What’s next in the “disloyalty” column for Jews? Jews who listen to classical music of European origin rather than, say, Nashville country? Who pray three times a day without invoking Jesus? Who contribute to United Nations hunger alleviation programs?
Has the president just made your vote a loyalty test, or are we all now honorary voting citizens of Israel? (That idea was floated some years back by a right-wing Israeli politician.)
Does affinity to and support for a foreign country now make one suspect? Will buying a Japanese-branded car (even if made in Alabama) tar someone as disloyal? Are we Jews — or any other “membership” group — expected to self-police, and either rehabilitate those who are “disloyal” or excommunicate them?
It seems that political choices are becoming ever more binary: Love it or leave it; with us or against us; all or nothing. There is right or wrong with no awareness, nuance, moderation or discussion.
To me, loyalty is found in the voting booth. Loyalty is found in supporting civil rights. Loyalty is found in promoting fairness in all aspects of society. Loyalty is to a government and the people’s welfare it is charged with promoting. Loyalty is discussing issues and seeking solutions through compromise for the greater good.
Loyalty is found in the Jews who currently make up about 1% of the American military. Loyalty is found in defending — in whatever ways one chooses — the right, the privilege, of Americans to vote and to worship as they please without the fear of being marked as disloyal.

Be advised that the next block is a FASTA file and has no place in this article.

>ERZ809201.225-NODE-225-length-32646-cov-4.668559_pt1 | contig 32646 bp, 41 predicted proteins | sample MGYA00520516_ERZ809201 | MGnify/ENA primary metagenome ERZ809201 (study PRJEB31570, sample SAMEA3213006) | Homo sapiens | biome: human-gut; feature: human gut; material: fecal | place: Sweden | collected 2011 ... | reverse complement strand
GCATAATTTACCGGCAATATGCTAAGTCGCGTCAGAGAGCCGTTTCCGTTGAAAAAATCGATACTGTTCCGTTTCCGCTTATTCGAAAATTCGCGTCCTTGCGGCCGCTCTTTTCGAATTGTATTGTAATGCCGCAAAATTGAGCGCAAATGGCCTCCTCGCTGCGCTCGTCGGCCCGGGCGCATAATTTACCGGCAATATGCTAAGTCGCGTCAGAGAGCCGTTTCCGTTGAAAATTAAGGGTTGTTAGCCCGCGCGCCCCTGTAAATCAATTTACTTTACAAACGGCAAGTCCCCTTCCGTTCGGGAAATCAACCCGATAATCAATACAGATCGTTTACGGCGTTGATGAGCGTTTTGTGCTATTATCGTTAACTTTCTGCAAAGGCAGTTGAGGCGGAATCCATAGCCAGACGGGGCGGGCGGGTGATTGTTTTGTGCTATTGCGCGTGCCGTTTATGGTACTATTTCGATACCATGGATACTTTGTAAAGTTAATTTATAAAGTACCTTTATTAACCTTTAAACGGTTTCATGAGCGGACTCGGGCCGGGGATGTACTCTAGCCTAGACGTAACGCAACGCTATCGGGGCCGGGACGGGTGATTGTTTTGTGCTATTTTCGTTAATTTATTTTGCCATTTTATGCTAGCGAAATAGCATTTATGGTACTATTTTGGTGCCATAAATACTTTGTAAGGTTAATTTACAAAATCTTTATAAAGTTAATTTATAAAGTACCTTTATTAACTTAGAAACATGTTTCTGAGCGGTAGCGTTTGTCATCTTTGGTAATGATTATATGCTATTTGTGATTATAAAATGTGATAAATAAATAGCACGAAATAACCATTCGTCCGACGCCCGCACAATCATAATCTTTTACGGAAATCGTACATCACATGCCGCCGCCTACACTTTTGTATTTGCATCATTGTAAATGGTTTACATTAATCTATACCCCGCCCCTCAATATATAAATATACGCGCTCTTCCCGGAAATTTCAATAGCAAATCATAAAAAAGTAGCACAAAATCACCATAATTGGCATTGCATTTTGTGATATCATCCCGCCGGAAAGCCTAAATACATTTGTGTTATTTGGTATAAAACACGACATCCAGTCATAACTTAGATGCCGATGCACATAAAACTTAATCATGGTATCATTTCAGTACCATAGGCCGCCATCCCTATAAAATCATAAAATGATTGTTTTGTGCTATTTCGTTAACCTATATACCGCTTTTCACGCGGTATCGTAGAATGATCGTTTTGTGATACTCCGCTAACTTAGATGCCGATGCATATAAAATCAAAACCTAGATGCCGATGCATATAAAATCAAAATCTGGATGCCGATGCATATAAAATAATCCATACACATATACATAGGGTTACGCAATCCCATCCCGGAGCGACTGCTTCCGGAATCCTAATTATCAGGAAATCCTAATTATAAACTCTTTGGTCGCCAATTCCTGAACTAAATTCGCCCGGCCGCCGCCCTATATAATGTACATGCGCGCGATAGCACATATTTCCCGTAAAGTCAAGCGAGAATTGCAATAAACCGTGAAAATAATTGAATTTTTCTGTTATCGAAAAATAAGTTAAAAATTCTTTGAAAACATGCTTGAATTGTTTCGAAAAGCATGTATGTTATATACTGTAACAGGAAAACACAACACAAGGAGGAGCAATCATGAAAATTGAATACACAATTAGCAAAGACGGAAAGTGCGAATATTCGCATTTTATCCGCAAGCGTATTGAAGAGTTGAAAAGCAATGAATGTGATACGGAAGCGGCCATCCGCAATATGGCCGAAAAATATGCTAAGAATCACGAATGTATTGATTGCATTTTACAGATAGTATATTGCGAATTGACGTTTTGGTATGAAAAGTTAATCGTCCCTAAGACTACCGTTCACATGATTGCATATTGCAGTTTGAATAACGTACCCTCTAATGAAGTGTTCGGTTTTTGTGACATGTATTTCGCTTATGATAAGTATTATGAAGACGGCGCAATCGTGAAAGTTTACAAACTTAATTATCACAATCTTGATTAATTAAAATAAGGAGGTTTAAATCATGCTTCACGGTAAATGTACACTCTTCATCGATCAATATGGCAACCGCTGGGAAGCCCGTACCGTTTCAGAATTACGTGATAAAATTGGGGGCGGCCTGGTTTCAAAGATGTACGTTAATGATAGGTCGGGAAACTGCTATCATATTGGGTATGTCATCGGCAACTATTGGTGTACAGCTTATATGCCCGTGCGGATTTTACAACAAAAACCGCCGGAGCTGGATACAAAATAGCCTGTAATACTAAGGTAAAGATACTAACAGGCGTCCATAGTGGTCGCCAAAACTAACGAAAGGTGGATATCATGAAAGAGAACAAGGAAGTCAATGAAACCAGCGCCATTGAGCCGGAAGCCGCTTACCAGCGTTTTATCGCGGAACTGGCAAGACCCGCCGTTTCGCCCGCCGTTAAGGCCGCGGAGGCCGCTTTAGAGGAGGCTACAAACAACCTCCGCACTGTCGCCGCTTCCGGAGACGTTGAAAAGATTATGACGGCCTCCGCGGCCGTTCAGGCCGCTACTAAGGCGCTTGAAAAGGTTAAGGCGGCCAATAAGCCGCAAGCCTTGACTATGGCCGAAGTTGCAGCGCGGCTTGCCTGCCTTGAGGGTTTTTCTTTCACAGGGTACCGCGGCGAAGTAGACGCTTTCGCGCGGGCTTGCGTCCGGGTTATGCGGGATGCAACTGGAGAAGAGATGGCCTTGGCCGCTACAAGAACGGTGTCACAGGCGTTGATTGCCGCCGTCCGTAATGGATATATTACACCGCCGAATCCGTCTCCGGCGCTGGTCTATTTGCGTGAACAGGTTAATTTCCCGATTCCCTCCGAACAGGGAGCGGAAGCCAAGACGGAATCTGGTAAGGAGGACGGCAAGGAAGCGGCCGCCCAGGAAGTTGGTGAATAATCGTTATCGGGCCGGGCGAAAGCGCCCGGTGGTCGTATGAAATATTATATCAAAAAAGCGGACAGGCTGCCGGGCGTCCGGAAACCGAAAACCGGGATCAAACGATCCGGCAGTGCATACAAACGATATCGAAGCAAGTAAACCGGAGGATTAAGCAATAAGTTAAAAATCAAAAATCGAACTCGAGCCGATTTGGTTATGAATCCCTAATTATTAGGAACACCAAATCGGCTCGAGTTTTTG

We have been made to wear yellow stars. Enough.
Destruction, lamentation and exile — the major (in minor mode) motifs of Tish’a b’Av, the ninth day of the month of Av. Both of the ancient Holy Temples were destroyed on that day, and many other calamities in Jewish history are pegged to 9 Av.
But come the full moon in the middle of the Jewish calendar month and there’s another kind of commemoration: Tu b’Av, the 15th of Av!
Here’s a bit about 15 Av from the Talmud (c. 500 CE):
Rabbi Shimon ben Gamliel said: “There were no days as happy for the Jewish people as the fifteenth of Av and as Yom Kippur.” The [anonymous editor] asks: “Granted, Yom Kippur is a day of joy because of pardon and forgiveness, and…it is the day on which the [second] pair of tablets were given [to Moses]. However, what’s with the fifteenth of Av?” (B Taanit 30b)
Then the sages go to town, attaching to 15 Av everything from Biblical-era permission to marry someone of a different tribe to a miracle related to those killed in the 132 CE Bar Kochba rebellion; from the seasonal changing angle and duration of sunlight to love.